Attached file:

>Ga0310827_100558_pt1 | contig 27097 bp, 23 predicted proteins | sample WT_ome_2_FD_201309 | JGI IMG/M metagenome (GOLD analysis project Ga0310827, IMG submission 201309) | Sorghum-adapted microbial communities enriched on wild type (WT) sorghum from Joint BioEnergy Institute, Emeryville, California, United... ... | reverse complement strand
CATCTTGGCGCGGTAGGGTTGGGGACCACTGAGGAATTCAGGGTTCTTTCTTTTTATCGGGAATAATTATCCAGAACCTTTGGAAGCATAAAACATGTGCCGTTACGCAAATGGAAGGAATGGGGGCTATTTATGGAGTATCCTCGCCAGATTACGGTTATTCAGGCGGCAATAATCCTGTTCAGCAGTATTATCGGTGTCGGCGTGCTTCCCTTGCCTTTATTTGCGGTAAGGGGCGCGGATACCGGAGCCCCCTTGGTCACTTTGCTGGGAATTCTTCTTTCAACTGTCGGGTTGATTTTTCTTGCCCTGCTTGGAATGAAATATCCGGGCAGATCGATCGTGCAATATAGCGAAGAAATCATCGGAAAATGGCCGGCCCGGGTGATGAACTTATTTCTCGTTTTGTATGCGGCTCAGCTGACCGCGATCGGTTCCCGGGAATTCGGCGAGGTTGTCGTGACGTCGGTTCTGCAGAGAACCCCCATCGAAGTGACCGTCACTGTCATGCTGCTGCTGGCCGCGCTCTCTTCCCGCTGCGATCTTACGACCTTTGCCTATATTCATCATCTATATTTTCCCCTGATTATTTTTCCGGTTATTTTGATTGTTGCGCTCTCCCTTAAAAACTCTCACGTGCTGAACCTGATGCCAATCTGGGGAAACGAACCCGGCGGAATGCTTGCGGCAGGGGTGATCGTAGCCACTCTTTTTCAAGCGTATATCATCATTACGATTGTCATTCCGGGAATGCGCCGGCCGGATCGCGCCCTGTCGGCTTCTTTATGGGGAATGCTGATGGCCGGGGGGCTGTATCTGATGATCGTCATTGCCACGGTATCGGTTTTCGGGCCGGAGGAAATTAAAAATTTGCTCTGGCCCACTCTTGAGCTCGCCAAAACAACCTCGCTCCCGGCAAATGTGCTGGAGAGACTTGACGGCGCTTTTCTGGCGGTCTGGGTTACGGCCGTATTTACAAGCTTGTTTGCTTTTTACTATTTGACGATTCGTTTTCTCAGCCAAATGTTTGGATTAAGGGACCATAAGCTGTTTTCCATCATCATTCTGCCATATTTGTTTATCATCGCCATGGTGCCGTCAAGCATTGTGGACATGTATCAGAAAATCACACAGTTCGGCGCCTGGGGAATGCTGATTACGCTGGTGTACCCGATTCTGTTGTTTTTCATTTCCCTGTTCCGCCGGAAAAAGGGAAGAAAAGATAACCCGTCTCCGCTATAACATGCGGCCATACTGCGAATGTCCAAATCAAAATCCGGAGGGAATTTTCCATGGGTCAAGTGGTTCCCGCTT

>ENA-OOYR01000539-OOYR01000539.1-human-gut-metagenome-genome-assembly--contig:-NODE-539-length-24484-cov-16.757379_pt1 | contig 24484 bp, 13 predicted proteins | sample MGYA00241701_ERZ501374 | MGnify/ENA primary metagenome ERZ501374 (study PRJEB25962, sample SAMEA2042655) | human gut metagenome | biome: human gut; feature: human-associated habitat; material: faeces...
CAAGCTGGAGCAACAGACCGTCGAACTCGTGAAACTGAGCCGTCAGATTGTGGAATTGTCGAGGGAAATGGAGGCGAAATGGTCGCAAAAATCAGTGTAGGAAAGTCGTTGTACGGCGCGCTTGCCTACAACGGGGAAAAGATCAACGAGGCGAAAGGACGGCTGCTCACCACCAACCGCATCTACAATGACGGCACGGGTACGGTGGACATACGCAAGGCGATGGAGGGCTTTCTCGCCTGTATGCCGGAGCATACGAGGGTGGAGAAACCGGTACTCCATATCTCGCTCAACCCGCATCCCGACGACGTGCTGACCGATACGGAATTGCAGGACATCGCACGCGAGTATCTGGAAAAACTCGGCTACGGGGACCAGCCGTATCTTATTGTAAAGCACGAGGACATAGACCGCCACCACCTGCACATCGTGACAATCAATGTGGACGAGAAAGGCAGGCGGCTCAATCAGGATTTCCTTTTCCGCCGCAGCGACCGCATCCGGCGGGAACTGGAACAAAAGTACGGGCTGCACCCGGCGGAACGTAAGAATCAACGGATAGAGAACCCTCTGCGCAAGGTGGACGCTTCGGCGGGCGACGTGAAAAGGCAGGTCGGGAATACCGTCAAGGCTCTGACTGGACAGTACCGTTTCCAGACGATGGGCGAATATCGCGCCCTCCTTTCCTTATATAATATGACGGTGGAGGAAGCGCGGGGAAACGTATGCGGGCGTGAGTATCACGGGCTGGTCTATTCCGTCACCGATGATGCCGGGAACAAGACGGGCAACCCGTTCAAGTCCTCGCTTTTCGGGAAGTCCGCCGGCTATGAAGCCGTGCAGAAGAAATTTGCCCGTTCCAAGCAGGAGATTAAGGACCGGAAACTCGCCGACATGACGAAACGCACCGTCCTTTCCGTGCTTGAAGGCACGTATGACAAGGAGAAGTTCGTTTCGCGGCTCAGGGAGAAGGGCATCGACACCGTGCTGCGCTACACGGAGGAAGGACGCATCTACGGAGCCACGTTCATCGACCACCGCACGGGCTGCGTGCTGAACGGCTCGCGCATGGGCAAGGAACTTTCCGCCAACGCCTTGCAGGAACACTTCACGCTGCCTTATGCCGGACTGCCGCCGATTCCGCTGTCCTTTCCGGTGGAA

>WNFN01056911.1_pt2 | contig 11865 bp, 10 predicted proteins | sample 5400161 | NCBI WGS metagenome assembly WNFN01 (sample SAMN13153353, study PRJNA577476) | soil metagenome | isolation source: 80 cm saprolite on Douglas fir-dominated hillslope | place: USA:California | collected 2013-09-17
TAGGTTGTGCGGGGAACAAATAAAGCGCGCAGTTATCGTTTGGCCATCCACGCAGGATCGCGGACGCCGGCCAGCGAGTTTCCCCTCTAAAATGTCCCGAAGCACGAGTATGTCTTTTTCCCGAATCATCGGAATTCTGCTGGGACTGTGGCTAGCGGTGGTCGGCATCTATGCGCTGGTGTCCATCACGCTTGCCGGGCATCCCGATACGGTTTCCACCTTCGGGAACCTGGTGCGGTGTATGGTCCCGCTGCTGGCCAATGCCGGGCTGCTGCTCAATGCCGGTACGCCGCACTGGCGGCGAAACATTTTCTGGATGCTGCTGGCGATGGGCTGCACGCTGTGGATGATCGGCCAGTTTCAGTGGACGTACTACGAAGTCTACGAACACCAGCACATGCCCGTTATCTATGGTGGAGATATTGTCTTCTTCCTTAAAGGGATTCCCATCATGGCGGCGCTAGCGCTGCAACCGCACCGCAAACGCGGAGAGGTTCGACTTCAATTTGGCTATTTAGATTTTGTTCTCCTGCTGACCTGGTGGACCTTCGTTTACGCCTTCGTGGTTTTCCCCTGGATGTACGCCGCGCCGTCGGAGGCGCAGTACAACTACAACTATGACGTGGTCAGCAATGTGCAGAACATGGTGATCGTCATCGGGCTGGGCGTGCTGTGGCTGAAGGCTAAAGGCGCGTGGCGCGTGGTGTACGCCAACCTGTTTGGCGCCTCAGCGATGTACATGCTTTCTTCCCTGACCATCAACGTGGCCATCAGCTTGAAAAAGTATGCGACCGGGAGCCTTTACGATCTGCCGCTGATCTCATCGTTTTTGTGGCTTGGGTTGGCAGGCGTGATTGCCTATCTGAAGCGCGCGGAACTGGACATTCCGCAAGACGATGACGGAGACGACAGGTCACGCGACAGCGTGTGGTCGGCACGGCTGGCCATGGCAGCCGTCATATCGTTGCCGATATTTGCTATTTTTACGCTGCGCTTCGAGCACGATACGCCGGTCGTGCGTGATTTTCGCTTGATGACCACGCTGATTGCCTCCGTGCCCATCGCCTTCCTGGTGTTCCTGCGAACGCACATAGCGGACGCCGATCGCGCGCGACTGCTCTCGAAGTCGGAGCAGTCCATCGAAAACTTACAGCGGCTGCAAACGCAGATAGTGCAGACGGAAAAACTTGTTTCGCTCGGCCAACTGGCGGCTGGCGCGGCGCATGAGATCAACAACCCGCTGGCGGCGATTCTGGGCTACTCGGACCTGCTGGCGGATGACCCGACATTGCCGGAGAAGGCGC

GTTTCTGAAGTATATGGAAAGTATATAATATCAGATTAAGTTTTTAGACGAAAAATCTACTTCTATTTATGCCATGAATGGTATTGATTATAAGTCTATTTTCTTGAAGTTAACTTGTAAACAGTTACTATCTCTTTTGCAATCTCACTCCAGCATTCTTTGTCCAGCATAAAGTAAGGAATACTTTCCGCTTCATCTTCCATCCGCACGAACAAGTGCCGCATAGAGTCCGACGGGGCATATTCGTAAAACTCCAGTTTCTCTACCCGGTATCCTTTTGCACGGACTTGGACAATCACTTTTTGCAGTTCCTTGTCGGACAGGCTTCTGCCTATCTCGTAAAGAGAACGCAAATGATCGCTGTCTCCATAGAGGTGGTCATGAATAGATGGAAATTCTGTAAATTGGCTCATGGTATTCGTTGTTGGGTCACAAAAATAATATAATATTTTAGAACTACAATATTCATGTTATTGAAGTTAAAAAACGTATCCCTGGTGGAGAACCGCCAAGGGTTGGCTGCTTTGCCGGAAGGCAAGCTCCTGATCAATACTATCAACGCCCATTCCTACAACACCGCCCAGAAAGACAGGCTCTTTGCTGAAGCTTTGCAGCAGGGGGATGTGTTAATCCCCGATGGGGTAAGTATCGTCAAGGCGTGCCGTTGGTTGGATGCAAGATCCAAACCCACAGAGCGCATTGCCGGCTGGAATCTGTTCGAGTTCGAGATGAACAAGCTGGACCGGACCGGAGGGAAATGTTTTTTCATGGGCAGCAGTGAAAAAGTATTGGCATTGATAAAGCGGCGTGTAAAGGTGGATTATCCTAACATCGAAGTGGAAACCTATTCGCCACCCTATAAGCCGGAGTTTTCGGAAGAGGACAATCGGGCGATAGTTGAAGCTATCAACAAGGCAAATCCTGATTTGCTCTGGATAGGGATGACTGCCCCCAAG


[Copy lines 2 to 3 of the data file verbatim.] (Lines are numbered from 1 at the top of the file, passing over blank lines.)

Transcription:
CATCTTGGCGCGGTAGGGTTGGGGACCACTGAGGAATTCAGGGTTCTTTCTTTTTATCGGGAATAATTATCCAGAACCTTTGGAAGCATAAAACATGTGCCGTTACGCAAATGGAAGGAATGGGGGCTATTTATGGAGTATCCTCGCCAGATTACGGTTATTCAGGCGGCAATAATCCTGTTCAGCAGTATTATCGGTGTCGGCGTGCTTCCCTTGCCTTTATTTGCGGTAAGGGGCGCGGATACCGGAGCCCCCTTGGTCACTTTGCTGGGAATTCTTCTTTCAACTGTCGGGTTGATTTTTCTTGCCCTGCTTGGAATGAAATATCCGGGCAGATCGATCGTGCAATATAGCGAAGAAATCATCGGAAAATGGCCGGCCCGGGTGATGAACTTATTTCTCGTTTTGTATGCGGCTCAGCTGACCGCGATCGGTTCCCGGGAATTCGGCGAGGTTGTCGTGACGTCGGTTCTGCAGAGAACCCCCATCGAAGTGACCGTCACTGTCATGCTGCTGCTGGCCGCGCTCTCTTCCCGCTGCGATCTTACGACCTTTGCCTATATTCATCATCTATATTTTCCCCTGATTATTTTTCCGGTTATTTTGATTGTTGCGCTCTCCCTTAAAAACTCTCACGTGCTGAACCTGATGCCAATCTGGGGAAACGAACCCGGCGGAATGCTTGCGGCAGGGGTGATCGTAGCCACTCTTTTTCAAGCGTATATCATCATTACGATTGTCATTCCGGGAATGCGCCGGCCGGATCGCGCCCTGTCGGCTTCTTTATGGGGAATGCTGATGGCCGGGGGGCTGTATCTGATGATCGTCATTGCCACGGTATCGGTTTTCGGGCCGGAGGAAATTAAAAATTTGCTCTGGCCCACTCTTGAGCTCGCCAAAACAACCTCGCTCCCGGCAAATGTGCTGGAGAGACTTGACGGCGCTTTTCTGGCGGTCTGGGTTACGGCCGTATTTACAAGCTTGTTTGCTTTTTACTATTTGACGATTCGTTTTCTCAGCCAAATGTTTGGATTAAGGGACCATAAGCTGTTTTCCATCATCATTCTGCCATATTTGTTTATCATCGCCATGGTGCCGTCAAGCATTGTGGACATGTATCAGAAAATCACACAGTTCGGCGCCTGGGGAATGCTGATTACGCTGGTGTACCCGATTCTGTTGTTTTTCATTTCCCTGTTCCGCCGGAAAAAGGGAAGAAAAGATAACCCGTCTCCGCTATAACATGCGGCCATACTGCGAATGTCCAAATCAAAATCCGGAGGGAATTTTCCATGGGTCAAGTGGTTCCCGCTT

>ENA-OOYR01000539-OOYR01000539.1-human-gut-metagenome-genome-assembly--contig:-NODE-539-length-24484-cov-16.757379_pt1 | contig 24484 bp, 13 predicted proteins | sample MGYA00241701_ERZ501374 | MGnify/ENA primary metagenome ERZ501374 (study PRJEB25962, sample SAMEA2042655) | human gut metagenome | biome: human gut; feature: human-associated habitat; material: faeces...